• Privacy Cloud storage for video streaming
  • Privacy Cloud storage for general backup

Encrypted USB Flash Drive

You can keep your passwords in documents like Word or Excel (or even plain text file) and have them stored securely in either a hardware-encrypted or software encrypted USB flash drive.

The difference between the both?

Hardware encrypted USB flash drives usually require entering a pin code on its physical button before one can gain access to its contents.

Software encrypted USB flash drives are usually password-protected via a software interface.

The downside?

USB device uses flash memory that can withstand between 10,000 to 100,000 writes and ideally can last up to 10 years. But, of course, these considerations depend on how frequent one access the flash drive for your daily logins activities.

USB flash drives can also get corrupted or become unreadable at times. So make sure you do periodic backups of those important files or have a secondary USB flash drive.

Using Mobile Apps

Since we carry our mobile phones everywhere we go, it makes sense that we could store our login credentials on our phones.

The trick here is to find an encrypted notes app that could store your passwords safely.

And having the future ability to export or securely sync your entire encrypted password list to another mobile device when you need to.

There are a handful of truly secure and encrypted notes apps that even the company cannot see your data.

The downside of this?

Make sure you lock your notes app upfront with a password. This is to prevent unauthorized access.

Make sure your notes app can export your data offline if the app company is no longer in business. Then, you can still get your data back.

Use Standard Notes or Joplin if you prefer using this method.

Using an Offline Password Manager

Maybe one of the reasons you do not want to have an online password manager is the fear of being hacked.

Either you or the password manager company could be victims of hacking.

Over the years, hackers have tried and gained access to some of the database servers of online password managers such as LastPass, Dashlane and 1Password.

Some of the best privacy-focused online password managers have addressed this issue regarding security, encryption and the ability to sync conveniently across your different devices.

If fear of hacking is your concern, you can consider using a offline password manager like KeePassXC instead.

KeePassXC stores your password database offline on your local device and requires no internet connection. It uses the industry-standard of 256-bit AES encryption as well.

The downside?

Unless you lose your device or lost your offline password database, your sensitive data should be safe.

Using Email Inbox

For some, a convenient way is to email themselves whenever they have new login credentials to remember.

Many free email providers are not using email encryption, resulting in the company’s ability to read all your email contents, including your passwords.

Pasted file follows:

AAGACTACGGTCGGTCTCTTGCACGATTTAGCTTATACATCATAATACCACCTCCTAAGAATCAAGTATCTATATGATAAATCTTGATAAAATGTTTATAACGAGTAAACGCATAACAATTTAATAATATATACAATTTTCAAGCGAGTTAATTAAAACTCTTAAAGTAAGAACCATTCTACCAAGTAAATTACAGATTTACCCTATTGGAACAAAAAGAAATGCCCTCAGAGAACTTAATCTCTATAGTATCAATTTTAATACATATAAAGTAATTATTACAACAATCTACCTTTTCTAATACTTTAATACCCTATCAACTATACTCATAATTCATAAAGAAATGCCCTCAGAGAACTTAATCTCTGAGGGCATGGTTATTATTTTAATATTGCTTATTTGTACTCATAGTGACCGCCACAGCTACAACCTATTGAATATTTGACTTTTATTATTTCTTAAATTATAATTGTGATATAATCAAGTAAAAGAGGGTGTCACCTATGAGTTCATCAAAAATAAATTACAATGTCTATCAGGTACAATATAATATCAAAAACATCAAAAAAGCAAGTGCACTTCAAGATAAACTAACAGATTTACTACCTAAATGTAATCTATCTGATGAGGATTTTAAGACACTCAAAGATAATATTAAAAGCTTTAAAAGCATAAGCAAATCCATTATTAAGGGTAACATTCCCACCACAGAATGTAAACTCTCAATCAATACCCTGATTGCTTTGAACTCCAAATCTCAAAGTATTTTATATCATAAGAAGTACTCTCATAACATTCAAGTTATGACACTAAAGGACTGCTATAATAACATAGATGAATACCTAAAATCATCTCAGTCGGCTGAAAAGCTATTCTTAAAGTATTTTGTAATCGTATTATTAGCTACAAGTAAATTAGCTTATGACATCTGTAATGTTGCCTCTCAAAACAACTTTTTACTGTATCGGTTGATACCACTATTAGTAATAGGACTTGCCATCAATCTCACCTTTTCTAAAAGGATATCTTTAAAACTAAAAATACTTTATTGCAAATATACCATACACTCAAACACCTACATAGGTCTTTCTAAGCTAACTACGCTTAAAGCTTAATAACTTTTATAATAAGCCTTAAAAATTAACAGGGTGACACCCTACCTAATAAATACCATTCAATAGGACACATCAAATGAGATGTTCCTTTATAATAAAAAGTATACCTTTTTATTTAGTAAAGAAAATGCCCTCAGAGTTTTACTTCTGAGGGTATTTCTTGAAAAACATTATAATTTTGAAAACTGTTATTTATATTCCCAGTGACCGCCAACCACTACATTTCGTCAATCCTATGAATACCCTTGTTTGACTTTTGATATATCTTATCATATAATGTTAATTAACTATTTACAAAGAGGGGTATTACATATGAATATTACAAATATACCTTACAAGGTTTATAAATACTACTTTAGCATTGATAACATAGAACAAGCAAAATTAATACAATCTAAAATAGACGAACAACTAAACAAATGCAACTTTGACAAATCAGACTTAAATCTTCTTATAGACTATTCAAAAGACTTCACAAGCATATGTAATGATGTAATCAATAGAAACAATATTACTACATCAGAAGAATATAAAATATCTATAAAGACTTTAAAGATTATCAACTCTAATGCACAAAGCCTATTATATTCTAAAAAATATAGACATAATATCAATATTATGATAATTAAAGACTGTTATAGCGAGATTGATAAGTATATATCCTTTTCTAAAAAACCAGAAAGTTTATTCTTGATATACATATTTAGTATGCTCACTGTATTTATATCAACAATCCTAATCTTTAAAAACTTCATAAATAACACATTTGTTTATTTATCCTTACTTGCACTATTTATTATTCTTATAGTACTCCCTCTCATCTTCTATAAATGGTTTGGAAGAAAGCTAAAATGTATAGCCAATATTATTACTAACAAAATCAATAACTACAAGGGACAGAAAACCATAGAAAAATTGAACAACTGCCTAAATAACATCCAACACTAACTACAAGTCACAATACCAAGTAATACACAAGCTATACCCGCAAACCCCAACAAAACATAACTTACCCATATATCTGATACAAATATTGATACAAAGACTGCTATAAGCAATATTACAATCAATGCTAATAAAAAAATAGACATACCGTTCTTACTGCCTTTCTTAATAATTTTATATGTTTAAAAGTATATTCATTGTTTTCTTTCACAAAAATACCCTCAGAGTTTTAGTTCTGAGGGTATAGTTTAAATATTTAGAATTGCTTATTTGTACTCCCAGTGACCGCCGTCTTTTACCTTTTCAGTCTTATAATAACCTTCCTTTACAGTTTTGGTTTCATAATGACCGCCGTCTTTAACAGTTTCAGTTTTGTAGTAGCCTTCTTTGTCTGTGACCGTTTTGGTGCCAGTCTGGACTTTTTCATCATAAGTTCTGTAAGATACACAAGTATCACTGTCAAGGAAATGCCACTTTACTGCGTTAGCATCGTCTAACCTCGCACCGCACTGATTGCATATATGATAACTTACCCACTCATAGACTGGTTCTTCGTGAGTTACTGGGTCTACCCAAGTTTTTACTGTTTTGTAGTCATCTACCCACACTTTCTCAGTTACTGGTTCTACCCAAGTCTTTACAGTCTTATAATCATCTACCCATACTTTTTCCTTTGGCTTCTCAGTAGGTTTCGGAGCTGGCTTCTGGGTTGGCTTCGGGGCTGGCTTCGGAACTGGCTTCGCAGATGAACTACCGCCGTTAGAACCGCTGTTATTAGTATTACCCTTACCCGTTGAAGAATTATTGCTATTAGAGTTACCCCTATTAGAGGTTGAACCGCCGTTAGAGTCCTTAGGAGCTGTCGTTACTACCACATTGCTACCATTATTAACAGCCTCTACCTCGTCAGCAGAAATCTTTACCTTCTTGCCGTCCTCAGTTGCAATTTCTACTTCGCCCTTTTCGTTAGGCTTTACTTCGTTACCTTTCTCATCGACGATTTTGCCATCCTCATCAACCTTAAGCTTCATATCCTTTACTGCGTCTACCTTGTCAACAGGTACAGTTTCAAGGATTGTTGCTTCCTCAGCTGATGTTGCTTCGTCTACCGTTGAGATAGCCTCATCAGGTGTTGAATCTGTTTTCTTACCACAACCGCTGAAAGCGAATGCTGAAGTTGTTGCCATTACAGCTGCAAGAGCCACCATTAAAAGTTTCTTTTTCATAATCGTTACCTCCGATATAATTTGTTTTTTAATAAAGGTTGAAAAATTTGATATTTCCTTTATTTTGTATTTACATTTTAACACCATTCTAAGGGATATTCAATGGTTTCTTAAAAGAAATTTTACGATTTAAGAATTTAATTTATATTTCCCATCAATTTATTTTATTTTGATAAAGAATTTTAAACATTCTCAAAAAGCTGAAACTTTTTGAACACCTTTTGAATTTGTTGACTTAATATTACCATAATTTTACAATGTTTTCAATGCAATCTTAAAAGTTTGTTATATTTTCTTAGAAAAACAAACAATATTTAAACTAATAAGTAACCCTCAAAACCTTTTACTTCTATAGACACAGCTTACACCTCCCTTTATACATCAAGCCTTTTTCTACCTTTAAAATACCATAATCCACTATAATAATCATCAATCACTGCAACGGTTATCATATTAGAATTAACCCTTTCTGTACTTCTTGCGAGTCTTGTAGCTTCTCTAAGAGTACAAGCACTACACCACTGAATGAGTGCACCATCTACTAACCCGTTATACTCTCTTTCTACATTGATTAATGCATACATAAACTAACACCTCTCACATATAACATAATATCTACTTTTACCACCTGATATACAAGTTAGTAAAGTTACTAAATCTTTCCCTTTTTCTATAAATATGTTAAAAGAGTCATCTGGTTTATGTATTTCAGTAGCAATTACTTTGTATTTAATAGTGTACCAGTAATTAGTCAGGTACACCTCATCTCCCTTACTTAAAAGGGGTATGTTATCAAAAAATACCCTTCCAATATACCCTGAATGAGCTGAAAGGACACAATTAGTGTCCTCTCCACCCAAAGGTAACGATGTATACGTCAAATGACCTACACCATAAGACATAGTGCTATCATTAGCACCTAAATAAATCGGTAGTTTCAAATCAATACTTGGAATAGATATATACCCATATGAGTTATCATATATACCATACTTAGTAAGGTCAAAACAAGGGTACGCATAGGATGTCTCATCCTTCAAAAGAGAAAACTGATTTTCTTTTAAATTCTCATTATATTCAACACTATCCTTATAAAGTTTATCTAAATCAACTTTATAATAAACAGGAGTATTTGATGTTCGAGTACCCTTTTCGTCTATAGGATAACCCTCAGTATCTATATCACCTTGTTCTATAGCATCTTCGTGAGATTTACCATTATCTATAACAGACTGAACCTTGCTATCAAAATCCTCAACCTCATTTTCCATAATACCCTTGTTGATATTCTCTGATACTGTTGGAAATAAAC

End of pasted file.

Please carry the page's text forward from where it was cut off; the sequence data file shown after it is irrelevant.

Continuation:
If you prefer this method, go for a privacy email service provider like Protonmail.

Using Protonmail is free for its basic plan, it uses end to end encryption and offers anonymity to its users.

Writing on Physical Paper

A conventional way is using pen and paper.

This can be on a piece of paper, a notebook or even a post-it pad. Storing it can at home, in the office, in a safe box and even inside your wallet.

Some people prefer this way because using their handwriting may seem more familiar and straightforward to them.

Some kept them in their wallet on the go, but once they were missing, your entire password list now poses a significant security risk to identity theft.

The downside?

Unless you kept it discreetly, e.g. using a safe box, others could quickly discover this method since it is in plain sight and has clear text.

Paper can deteriorate as time goes by, especially when not appropriately kept. Visible deteriorations can be the ink contrast and changing to yellowish.

Using Memory

Many are often regarded as highly unreliable as we tend to forget longer and complex passwords; this is also the safest place to store them.

Two ways of doing this. You can either remember all your passwords by memorization (not recommended) or retain at least a specific clue, i.e. a seed word.

So how does the seed word work?

Using this example, your seed word can be; Art64@Hkg$

Your seed is the only string of characters you need to memorize.

Your seed word needs to have at least ten alphanumeric characters, capital letters, small letters and special characters. These are required by most websites nowadays based on security strength.

Depending on the website or service, you will add the name behind your seed word.

For Gmail, it will be Art64@Hkg$Gmail

For Reddit, it will be Art64@Hkg$Reddit


You can use a combination of the different methods described above.

For example, you could have used both methods of Steganography + encrypted USB flash drive.

Or you can password-locked your Excel file and have it uploaded onto a privacy-focused cloud service like Sync for maximum security.